Like last season, the Coral Sea immediately north and east of Australia is 1 to 2 degree warmer than average and this is the reason for heightened TC formation potential inside Australian longitudes. Along with the Coral Sea, the Tasman is also exhibiting high SST anomalies – and this is good news for ex-TC sources that undergo extratropical transition over the mid-latitudes. These reborn tropical lows are known for delivering powerful groundswells to the entire Eastern Seaboard long after the original TC has disappeared from the charts.
New Zealand’s National Institute of Water and Atmospheric Research Centre’s (NIWA’s) analysis encompassing the broader Southwest Pacific also points to slightly higher than average TC numbers occurring west of the dateline. Their analysis assigns elevated risks to Papua New Guinea and the Solomon Islands and further afield, to Tonga and Niue. Their forecast draws on five analogue seasons as precedents of what to expect this season. These are 1970/71; 1978/79; 1995/96; 2005/06 and 2007/08.
The last two last seasons in the series (2005/06 and 2007/08) are notable, both for the tropical cyclones that developed over the Coral Sea – and for the string of East Coast Lows that subsequently formed over the Tasman Sea during the winter of 2007. Once of the most significant TC’s to form during this period was severe TC Wati.
What is a Tropical Cyclone and how do they generate surf?
A tropical cyclone (TC) is a low pressure systems that forms over tropical waters, drawing energy from latent heat present in sea surface temperatures of 25 degrees or higher. Storms are only named TCs once they begin to support core wind-speeds of 34 knots or higher. TC strength is based on core wind-speeds and is catagorised from 1 to 5, with 5 (the strongest) denoted by winds of 151 knots or more. Their formation is contingent on sea surface temperatures of 26.5 degrees or higher and they are characterised by a circular eye at the centre of phenomenal wind vortices. Their erratic movement is usually difficult to forecast beyond two or three days in advance and hence it’s usually difficult to accurately forecast surf potential in mid to long-term outlooks.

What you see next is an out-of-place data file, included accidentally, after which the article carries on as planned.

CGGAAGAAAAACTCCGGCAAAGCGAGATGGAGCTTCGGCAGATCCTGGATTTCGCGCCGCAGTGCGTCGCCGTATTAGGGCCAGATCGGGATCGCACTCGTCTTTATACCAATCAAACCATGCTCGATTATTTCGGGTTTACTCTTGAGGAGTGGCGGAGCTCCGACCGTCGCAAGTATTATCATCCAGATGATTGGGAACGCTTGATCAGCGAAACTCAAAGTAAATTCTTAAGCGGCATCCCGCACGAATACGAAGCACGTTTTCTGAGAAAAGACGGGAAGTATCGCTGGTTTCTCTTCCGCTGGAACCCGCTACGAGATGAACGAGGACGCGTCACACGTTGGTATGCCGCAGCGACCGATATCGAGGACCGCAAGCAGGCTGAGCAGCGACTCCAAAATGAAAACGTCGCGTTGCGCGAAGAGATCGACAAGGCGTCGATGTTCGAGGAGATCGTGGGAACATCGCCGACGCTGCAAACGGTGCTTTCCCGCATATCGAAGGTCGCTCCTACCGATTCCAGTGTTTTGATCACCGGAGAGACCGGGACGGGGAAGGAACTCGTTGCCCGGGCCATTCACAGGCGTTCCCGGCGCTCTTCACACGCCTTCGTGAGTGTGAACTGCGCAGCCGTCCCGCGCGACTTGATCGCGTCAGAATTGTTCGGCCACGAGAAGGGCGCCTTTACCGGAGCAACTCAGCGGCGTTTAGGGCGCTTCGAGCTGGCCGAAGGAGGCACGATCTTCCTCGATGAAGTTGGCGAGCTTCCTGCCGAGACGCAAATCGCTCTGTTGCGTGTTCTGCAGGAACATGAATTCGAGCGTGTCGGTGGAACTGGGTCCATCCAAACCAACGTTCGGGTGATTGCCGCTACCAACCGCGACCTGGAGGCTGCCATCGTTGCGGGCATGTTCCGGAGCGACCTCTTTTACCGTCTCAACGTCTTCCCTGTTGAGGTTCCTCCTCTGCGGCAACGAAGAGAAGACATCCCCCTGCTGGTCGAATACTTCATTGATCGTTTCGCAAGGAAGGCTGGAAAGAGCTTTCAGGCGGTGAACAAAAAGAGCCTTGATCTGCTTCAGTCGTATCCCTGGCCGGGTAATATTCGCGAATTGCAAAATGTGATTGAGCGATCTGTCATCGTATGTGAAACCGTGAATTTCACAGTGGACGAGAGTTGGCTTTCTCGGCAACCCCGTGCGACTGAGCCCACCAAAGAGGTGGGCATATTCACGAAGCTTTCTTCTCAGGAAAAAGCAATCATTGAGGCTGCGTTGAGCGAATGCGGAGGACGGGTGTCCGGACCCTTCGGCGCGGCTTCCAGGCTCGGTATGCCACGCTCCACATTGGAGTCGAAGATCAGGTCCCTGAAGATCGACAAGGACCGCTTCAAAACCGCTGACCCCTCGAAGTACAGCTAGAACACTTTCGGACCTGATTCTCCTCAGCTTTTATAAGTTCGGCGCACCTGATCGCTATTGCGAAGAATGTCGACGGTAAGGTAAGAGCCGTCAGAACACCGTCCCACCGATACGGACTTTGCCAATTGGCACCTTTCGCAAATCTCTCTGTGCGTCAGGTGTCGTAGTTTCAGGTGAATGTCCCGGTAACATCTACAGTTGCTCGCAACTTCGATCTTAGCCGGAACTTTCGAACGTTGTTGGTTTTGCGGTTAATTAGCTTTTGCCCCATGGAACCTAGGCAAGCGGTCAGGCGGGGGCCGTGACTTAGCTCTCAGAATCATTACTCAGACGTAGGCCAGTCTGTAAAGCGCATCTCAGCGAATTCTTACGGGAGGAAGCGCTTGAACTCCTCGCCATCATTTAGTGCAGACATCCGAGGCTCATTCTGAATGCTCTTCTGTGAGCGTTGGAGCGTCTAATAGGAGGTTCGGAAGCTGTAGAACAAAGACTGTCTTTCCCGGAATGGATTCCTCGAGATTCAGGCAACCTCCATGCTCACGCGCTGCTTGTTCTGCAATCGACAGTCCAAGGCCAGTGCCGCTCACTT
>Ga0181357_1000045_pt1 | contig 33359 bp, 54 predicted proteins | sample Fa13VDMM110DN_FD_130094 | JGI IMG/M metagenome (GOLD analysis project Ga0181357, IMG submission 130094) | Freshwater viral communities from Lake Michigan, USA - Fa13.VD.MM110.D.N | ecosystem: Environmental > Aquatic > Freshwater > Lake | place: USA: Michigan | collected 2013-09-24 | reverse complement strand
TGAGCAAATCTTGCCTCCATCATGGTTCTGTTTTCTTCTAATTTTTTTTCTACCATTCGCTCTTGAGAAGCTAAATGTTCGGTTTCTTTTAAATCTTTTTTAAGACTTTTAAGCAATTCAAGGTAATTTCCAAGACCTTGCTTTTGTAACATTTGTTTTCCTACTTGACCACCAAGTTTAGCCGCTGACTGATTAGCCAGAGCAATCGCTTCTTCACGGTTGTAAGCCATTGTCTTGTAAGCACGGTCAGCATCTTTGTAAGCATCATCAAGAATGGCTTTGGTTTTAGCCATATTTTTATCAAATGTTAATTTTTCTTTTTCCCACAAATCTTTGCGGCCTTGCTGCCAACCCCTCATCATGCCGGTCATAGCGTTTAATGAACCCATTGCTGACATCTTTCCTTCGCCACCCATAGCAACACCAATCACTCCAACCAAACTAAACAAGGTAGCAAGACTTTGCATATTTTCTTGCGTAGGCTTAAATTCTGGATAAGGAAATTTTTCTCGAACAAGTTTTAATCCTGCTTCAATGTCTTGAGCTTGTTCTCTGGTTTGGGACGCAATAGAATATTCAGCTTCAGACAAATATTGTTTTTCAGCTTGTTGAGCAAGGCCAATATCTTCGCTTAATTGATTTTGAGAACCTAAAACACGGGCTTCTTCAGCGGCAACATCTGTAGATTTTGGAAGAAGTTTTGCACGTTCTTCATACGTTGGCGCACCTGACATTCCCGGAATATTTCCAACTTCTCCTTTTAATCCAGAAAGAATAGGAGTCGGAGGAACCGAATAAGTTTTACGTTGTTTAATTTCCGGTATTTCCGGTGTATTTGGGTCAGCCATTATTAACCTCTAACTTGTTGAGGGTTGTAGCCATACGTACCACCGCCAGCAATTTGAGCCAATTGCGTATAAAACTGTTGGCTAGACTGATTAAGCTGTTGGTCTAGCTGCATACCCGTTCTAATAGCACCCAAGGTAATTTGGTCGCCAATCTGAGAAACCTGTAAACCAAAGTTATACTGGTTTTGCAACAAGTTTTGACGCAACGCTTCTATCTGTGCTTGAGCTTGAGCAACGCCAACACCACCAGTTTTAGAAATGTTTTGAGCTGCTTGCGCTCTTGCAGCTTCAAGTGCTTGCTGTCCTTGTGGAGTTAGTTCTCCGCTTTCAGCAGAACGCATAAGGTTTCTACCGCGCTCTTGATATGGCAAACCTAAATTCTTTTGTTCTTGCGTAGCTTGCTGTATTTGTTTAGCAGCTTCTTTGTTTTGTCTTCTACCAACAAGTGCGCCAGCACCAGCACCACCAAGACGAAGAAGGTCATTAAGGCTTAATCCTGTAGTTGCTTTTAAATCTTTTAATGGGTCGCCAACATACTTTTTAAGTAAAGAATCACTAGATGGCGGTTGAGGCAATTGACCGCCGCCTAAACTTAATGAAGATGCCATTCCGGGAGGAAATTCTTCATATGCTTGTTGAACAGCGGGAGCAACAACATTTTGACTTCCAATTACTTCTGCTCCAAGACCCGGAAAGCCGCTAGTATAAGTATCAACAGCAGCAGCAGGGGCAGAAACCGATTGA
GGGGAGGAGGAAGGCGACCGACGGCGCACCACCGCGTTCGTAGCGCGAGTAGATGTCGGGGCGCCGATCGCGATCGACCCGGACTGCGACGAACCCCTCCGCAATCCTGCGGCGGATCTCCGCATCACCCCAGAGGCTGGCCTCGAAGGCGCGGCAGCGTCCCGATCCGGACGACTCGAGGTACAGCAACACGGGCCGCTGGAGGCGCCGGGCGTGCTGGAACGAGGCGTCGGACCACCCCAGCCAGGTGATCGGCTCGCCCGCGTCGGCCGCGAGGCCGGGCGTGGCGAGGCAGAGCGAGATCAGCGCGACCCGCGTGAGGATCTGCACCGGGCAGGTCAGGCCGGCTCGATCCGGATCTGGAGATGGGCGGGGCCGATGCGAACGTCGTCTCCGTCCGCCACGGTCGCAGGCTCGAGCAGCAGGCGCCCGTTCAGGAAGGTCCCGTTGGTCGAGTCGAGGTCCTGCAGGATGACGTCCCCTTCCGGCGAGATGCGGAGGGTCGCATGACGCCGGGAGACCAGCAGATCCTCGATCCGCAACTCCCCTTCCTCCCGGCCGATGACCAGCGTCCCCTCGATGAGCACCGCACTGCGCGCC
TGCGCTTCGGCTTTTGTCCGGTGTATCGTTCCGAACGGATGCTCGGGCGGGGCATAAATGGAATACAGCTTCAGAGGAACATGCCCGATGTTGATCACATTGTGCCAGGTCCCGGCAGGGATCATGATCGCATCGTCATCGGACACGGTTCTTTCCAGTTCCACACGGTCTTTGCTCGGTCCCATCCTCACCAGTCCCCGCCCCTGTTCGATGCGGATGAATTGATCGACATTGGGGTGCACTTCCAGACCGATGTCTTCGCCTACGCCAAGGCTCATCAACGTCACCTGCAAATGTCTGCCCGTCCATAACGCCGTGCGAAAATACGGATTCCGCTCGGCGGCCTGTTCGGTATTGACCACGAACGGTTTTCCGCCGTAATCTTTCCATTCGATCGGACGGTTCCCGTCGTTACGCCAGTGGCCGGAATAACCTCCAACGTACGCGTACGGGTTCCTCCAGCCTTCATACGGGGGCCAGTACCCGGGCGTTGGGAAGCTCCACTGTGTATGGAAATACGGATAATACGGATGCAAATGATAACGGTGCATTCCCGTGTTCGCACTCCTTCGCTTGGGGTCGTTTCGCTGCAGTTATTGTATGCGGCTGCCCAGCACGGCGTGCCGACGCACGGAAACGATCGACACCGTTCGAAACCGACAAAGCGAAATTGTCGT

Although their phenomenal core-wind speeds and personification give them a high profile in the media and an imposing appearance on weather charts, a tropical cyclone is generally regarded as a tenuous source of surf. In isolation tropical cyclones can be fickle swell producers; generating clockwise winds over confined areas of the sea surface. Tropical cyclones are usually compact storm systems exhibiting a short radius and well-defined, clockwise winds of gale to hurricane force strengths (34 to 150 knots plus). While these phenomenal wind fields can generate large and powerful surf when positioned close to a coastline, their fetches are often confined to an area just a few hundred nautical miles in diameter, so that the resulting swell rapidly dissipates once it departs the source.
Often an absence of fetch length and breadth, coupled with other elements like blocking landmasses and an unfavourable track can act as effective constraints on wave potential. On the other hand, when tropical cyclones develop adjacent to a significant high pressure system, the resulting, gale or near gale force winds can set up over vast areas of open ocean for days at a time, producing large and/or long-enduring swell events. TC Winston, which formed over the Southwest Pacific during the 2015/16 season, is probably one of most prominent examples in recent history of how good a TC swell can be.
At the end of the day, forecasting when and where a tropical cyclone might form, and whether or not it will generate swell is still a short-term proposition. The lack of predictability associated with TC formation and development often means the resulting surf-potential only becomes clear in the 24 to 72 hour before the event. Here’s hoping this season is a good one.